This rare tea bowl (considered a national treasure) came from the MOA Museum and is valued at $50,000. I'm glad I didn’t know that until I had finished handling it! Dr. Michael Dixon, chairman of the NHS Alliance in London, is to my left.
While visiting the Marukyu Koyamaen tea company in Uji near Kyoto, I learned the details of producing matcha. Giant tea utensils are used ceremonially. I'm with Sebastian Beckwith, tea expert and founder of In Pursuit of Tea.
Kazuhiko Atsumi, MD, PhD, is a cardiac surgeon, biomedical engineer, a member of the Science Council of Japan, and a Professor Emeritus of Tokyo University. He is also the President, the Society for Integrative Medicine, Japan (IMJ). Some call him the Japanese Dr. Weil! It was an honor to meet him.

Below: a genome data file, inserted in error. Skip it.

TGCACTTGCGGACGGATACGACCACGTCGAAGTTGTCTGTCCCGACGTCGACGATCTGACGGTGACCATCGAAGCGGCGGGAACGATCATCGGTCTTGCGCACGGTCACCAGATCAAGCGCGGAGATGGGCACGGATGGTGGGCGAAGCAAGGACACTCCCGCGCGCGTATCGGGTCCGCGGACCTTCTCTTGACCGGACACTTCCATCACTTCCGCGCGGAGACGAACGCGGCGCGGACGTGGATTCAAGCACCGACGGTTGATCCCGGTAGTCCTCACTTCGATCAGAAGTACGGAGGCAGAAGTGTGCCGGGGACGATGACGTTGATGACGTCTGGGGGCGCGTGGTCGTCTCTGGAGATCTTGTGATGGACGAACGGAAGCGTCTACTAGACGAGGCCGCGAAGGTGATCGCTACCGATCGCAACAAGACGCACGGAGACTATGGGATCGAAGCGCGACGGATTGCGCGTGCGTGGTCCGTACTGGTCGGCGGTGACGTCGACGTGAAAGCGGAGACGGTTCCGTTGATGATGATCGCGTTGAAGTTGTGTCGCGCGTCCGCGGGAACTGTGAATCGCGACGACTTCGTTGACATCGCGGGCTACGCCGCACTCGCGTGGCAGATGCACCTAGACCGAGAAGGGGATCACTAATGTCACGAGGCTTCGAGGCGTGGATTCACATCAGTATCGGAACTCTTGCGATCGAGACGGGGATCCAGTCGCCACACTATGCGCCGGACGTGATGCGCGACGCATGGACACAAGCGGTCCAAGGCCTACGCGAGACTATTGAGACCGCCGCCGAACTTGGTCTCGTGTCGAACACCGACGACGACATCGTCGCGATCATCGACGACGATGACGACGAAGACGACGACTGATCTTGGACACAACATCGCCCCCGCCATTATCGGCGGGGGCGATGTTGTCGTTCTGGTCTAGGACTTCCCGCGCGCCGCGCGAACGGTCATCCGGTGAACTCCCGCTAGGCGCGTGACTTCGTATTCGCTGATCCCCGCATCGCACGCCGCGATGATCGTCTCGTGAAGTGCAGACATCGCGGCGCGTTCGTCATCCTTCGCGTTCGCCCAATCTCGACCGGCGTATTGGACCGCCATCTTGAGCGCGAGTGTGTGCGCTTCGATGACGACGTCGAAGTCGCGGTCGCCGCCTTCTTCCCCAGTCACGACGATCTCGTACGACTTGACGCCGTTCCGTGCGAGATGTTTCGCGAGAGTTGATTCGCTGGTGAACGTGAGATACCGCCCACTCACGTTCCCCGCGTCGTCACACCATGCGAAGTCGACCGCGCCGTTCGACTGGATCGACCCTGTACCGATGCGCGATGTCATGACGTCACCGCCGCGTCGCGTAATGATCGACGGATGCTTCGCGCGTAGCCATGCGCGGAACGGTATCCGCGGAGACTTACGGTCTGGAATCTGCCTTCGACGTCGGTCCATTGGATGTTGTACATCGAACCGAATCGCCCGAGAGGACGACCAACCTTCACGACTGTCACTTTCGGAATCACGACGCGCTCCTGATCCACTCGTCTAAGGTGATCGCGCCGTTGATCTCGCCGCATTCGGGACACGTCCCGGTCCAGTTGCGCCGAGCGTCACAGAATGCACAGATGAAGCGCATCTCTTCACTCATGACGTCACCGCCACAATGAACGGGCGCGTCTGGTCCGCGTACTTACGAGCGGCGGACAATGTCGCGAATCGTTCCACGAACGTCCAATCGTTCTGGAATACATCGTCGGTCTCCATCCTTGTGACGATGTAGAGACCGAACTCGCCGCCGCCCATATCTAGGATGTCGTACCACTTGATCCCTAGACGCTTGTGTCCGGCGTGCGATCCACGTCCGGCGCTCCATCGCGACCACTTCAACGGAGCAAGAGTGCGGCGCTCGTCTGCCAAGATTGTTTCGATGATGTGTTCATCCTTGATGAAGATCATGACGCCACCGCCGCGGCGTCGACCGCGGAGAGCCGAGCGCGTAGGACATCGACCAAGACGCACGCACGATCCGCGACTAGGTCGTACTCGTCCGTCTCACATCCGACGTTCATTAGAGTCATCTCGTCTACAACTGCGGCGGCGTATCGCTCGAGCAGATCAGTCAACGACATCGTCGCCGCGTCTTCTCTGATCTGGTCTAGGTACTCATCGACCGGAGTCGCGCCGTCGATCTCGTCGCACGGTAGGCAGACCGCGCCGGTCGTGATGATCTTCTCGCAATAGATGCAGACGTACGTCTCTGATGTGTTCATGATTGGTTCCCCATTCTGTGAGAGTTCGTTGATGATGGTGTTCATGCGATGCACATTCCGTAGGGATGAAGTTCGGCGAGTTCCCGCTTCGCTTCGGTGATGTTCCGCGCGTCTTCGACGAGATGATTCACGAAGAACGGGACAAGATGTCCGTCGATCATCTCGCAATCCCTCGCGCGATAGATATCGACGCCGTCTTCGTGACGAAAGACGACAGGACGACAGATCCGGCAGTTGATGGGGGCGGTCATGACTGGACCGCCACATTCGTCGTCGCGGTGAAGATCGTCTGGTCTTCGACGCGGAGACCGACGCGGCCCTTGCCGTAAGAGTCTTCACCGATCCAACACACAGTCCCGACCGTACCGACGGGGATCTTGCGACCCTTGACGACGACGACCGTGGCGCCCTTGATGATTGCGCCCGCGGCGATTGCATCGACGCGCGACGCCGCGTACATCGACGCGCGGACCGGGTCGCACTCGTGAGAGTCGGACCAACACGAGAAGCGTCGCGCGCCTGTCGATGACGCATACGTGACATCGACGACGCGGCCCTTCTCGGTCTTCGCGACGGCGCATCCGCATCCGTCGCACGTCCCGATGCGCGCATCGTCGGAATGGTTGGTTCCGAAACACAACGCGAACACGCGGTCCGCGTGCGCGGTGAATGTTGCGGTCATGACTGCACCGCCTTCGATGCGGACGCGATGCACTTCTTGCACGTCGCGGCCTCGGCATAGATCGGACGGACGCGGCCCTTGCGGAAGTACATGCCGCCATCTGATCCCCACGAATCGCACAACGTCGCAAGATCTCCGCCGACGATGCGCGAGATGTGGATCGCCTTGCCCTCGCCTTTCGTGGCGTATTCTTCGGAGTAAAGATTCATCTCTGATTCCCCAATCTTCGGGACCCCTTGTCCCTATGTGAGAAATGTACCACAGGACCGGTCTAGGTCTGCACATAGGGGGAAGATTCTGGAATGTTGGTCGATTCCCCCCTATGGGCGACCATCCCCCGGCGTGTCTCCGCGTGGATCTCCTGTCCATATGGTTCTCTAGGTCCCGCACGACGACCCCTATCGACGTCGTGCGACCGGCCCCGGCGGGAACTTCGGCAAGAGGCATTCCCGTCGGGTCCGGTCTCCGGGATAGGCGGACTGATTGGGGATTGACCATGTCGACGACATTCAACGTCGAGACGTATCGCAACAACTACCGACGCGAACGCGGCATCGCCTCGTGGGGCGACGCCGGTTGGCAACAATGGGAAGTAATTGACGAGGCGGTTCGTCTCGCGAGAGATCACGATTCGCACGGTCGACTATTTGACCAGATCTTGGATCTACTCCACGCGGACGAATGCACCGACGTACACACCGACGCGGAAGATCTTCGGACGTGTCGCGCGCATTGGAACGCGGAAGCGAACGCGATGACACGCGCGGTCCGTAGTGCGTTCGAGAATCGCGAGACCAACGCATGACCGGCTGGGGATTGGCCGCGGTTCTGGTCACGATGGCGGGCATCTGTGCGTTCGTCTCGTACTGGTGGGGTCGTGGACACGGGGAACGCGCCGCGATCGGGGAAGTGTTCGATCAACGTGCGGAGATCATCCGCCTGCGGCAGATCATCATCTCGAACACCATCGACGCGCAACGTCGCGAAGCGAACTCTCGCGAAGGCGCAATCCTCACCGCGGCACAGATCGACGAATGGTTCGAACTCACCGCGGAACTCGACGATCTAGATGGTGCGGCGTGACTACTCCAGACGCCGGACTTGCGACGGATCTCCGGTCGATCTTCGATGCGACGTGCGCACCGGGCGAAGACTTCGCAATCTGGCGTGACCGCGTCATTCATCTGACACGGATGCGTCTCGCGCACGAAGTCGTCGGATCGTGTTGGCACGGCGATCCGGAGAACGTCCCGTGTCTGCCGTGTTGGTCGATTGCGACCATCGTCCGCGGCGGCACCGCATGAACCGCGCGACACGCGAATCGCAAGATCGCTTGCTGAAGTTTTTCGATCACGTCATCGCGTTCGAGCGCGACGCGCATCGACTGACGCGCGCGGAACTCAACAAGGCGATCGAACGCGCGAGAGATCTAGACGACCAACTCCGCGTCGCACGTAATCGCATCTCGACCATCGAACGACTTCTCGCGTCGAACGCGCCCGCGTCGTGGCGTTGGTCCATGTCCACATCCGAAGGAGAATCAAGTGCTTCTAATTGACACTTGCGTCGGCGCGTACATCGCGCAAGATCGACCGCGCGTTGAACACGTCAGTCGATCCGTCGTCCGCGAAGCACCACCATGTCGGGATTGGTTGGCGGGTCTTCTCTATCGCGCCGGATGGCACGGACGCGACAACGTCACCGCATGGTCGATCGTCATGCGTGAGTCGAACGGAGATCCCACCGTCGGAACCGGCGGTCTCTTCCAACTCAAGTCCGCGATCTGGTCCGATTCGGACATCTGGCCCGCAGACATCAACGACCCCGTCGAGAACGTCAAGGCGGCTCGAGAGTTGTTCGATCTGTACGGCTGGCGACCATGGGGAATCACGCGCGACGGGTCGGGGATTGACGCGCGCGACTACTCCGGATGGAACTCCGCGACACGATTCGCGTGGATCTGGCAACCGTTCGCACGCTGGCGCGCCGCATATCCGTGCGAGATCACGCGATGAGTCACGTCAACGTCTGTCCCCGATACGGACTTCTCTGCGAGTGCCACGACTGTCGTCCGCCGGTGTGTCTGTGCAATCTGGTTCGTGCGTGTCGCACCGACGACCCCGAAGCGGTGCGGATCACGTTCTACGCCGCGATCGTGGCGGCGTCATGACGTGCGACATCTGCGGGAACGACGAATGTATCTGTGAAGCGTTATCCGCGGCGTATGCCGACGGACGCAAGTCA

The Lucini team and me after enjoying a special evening on our gastronomic trip. From left to right, Renée Frigo, (Founder/CEO of Lucini), myself, David Neuman (President of Lucini), Nori Fletcher, Daniel Graeff (Founder/Vice Chairman of Lucini); and Riccardo Scarpellini.
How to read a cheese wheel. A wheel of Lucini Organics Parmigiano Reggiano, close-up. On the side of every wheel is the fire-mark stamp of the Consortium, the registration number of the production farm, and the month and year of production. On the whole rind you see the words: Parmigiano Reggiano. More importantly, you can see "D.O.P." and the European Economic Community stamp, identifying the production farm.
I meet a "Brunalpina" cow, whose milk is used to make Lucini organic Parmigiano Reggiano. The cows on Lucini’s farm eat only organic alfalfa that is cultivated in the fields around the closed-circuit farm, and are in compliance with the highest organic farming standards.